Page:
Thursday, October 23, 2008

'Up South' towards Birmingham

From Middlewich southwards to Wolverhampton, the countryside climbs up out of the Cheshire plains but it is a slow rise, so we were a couple of miles south of Nantwich before we came to the first two locks on the 'main line' of the 'Shroppie'. Another 3 miles brought us to Audlem, where we stopped for the night and took a little longer to enjoy the village and the picturesque flight of 15 locks. Last time we came through here was as we travelled down south (rather more quickly!) in April last year. The trees were bare then; this time they were just beginning to turn to autumn colours.

As we went on south, we stayed with the seam of red sandstone rock which extends right up to Chester and down towards Stourport on the Staffordshire and Worcestershire canal. Seeing this rock last year started us comparing the Shroppie with the 'Staffs. and Worcs.' Since then, of course, we have refreshed our memories of the Staffs. and Worcs. by going down to Stourport and back, and there certainly ARE some similarities. Here is 'Zindagi' approaching the bottom lock at Tyrley and you can see the sandstone on the right.

This canal was built by Thomas Telford and one of the things that we have discovered about him is that he preferred to go straight if he could! Not for him the winding, contour-hugging canals by Brindley and others so, when there was no need to do otherwise, he would build a long embankment or cut through a hill. Or rather he would plan the canal that way and his army of 'navigators' (navvies) would shift the vast amounts of rock and earth, mainly using hand tools. At least this red sandstone is fairly soft, but that takes nothing away from their amazing feats! The Shroppie looks very straight on the map, but the frequent change between high embankments and deep wooded cuttings makes it far from monotonous. Just try to imagine the work involved in sinking a cutting like this one through solid rock – and there are several of them!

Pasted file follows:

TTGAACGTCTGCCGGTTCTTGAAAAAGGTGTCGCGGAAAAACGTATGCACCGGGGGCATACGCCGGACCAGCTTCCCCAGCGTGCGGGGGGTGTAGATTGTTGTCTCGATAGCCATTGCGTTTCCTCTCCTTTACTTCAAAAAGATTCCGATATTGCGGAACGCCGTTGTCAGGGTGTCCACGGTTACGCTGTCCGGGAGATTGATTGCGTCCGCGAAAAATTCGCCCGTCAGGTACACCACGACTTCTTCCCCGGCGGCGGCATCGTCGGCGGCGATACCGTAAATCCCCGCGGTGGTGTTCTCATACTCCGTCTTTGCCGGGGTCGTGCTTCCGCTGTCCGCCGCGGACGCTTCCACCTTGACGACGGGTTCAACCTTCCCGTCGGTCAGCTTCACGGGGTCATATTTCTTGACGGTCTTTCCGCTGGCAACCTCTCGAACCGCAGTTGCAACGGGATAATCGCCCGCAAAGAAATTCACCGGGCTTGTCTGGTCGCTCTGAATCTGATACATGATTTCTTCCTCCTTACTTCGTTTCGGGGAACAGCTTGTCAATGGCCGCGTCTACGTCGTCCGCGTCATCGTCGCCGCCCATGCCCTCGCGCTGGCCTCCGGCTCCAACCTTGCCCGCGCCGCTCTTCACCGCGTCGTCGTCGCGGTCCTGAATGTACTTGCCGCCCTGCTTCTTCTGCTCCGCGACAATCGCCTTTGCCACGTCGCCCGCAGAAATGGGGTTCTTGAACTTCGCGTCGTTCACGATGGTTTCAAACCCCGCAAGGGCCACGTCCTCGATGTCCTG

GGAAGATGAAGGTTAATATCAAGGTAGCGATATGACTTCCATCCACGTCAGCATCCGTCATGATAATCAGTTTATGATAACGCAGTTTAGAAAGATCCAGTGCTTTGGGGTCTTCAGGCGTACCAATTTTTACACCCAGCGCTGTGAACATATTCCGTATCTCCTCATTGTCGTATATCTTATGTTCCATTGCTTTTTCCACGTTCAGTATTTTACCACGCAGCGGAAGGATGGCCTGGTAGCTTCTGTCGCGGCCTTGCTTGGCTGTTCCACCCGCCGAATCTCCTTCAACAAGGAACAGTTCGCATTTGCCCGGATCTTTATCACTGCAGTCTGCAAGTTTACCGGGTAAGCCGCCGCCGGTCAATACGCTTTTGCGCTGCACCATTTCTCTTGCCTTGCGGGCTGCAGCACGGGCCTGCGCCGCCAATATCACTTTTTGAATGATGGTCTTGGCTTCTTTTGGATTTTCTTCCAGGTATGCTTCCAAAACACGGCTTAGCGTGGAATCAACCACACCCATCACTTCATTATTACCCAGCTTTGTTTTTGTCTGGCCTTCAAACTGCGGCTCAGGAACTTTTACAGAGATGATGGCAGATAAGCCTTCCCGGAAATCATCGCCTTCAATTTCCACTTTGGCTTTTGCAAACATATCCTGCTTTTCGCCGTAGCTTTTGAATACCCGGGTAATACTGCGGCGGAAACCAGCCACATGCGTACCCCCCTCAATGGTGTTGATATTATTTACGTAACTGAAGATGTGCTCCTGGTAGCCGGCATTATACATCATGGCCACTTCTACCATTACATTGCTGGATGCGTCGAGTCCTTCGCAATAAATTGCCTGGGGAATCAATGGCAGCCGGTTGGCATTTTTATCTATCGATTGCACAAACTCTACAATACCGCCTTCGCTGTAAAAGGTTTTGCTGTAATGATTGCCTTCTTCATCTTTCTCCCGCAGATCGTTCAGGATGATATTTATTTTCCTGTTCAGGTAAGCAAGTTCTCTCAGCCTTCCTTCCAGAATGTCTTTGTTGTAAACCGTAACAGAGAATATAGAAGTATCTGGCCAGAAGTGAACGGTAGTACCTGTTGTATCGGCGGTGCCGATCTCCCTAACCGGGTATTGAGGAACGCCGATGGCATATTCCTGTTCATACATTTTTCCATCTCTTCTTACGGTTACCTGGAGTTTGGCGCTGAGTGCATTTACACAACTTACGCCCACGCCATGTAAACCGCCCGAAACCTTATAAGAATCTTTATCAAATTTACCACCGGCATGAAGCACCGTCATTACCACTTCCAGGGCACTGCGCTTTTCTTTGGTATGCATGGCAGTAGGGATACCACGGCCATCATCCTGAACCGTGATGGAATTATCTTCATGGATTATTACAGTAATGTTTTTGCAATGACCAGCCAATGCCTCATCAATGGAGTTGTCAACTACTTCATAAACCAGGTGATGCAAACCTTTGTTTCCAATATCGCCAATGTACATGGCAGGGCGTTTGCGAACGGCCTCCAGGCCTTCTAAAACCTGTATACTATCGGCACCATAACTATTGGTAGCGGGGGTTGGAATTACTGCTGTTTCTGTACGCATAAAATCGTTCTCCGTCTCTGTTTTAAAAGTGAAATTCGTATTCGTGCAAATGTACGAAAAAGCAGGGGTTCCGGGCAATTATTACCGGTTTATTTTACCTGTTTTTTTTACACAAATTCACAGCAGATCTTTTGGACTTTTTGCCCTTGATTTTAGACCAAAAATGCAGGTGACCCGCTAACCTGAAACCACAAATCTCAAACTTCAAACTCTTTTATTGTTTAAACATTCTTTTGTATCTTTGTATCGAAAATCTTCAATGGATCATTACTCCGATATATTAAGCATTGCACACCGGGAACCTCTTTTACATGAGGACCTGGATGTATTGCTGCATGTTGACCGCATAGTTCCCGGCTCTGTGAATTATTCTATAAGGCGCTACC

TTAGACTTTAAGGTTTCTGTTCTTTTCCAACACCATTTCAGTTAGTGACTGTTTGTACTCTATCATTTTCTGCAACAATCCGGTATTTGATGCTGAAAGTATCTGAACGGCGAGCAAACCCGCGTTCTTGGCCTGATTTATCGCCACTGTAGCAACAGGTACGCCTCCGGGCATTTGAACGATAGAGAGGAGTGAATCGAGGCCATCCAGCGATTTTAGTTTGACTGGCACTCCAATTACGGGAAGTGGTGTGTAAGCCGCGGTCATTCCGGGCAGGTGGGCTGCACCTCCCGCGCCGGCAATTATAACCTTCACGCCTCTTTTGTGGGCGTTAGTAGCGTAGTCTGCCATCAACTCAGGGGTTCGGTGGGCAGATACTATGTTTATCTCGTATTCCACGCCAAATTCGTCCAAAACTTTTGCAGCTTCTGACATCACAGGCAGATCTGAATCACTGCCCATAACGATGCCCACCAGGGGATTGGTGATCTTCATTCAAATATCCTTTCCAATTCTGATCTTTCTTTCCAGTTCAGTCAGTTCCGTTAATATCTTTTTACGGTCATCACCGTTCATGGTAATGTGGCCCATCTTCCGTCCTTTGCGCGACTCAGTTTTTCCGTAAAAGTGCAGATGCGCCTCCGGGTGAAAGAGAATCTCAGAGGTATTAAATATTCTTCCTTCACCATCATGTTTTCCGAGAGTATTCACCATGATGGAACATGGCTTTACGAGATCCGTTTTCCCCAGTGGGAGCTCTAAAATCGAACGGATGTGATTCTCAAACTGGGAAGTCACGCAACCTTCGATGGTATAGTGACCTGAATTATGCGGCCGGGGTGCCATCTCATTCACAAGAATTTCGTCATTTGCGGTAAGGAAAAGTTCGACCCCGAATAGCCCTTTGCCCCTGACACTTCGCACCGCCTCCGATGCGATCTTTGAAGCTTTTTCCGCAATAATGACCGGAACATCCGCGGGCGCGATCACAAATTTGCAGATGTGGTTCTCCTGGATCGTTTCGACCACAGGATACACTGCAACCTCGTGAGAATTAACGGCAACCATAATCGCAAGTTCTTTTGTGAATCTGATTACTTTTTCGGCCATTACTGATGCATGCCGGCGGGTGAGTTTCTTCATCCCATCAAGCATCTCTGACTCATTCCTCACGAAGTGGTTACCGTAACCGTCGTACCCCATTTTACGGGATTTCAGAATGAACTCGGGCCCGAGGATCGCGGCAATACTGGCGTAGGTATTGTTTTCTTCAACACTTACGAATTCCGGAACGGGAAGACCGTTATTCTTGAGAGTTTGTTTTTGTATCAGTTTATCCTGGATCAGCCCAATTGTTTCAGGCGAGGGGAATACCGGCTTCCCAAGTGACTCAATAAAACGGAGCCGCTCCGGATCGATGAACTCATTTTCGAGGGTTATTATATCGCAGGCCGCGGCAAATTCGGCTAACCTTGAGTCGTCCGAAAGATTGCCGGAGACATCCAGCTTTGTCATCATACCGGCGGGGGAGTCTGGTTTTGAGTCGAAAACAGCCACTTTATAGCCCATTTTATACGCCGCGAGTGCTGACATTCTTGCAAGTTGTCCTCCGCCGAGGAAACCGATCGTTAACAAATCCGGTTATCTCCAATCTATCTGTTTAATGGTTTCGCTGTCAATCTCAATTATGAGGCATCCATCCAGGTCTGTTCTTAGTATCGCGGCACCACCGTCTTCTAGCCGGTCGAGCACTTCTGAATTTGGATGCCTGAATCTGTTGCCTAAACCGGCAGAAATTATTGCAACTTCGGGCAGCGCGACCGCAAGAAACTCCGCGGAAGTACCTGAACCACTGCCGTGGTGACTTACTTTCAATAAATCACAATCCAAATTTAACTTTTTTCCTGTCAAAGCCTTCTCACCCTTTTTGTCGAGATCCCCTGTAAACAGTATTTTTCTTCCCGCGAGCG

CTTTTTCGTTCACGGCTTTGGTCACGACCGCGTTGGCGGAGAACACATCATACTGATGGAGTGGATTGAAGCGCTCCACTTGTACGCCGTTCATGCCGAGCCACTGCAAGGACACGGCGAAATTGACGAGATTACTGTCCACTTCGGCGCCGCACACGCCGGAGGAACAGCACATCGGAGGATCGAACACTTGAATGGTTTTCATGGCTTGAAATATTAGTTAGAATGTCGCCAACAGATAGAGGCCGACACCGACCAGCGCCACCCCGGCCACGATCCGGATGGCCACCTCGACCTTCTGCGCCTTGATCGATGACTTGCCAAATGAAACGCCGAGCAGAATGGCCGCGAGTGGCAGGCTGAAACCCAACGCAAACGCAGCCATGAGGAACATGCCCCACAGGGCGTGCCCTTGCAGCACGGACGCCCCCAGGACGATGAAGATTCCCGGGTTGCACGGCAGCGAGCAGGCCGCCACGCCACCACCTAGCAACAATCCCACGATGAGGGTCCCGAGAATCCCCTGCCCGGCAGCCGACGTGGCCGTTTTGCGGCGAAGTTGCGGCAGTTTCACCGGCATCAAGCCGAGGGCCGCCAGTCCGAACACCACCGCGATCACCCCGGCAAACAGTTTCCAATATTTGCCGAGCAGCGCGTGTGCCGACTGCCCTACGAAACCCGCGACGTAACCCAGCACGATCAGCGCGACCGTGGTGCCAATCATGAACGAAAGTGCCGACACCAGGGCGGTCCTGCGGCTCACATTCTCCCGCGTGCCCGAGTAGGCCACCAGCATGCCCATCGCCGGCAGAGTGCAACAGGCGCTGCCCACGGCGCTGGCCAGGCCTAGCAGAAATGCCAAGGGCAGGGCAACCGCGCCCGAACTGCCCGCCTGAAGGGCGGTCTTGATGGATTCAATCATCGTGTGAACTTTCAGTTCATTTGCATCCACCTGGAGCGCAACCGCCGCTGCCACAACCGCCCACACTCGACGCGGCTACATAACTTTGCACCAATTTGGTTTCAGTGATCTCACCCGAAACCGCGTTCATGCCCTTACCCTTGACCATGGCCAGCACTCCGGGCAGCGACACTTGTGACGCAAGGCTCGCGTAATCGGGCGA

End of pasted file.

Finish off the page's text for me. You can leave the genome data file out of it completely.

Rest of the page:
There are also some lovely villages strung along the canal. At one time, some of them would have been much more centred on the goods being transported along the water, and the pubs would have been vital stopping points for the boat crews. Many of them still do a good trade with the present-day boating crews, usually either families on a hired boat or private owners like us, afloat for anything from a week to several years! The Boat Inn at Gnosall is beautifully situated next to a stone bridge. We didn't stop here, though we normally aim to eat out once a week. (If we stopped at every picturesque canalside pub, we would not only be a lot poorer, but would make even slower progress than we already do!)

Just one solitary lock between Tyrley and the end of the Shropshire Union at Autherley Junction, where the owners of the 'Staffs. and Worcs.' insisted that a stop lock was built to prevent the Shroppie stealing all their water. The water level difference is about six inches, if that!

As we came out from the Shroppie onto the Staffs and Worcs, we kept an eye open for a miniature narrowboat which we had seen last time. Not just a short narrowboat – there are plenty of those around – but smaller and narrower and in proportion. Must be difficult for a normal-size adult to stand up inside!

And then for the really steep climb up into Wolverhampton. 21 locks, raising us 132 feet in 2 miles, right into the centre of the city . . .

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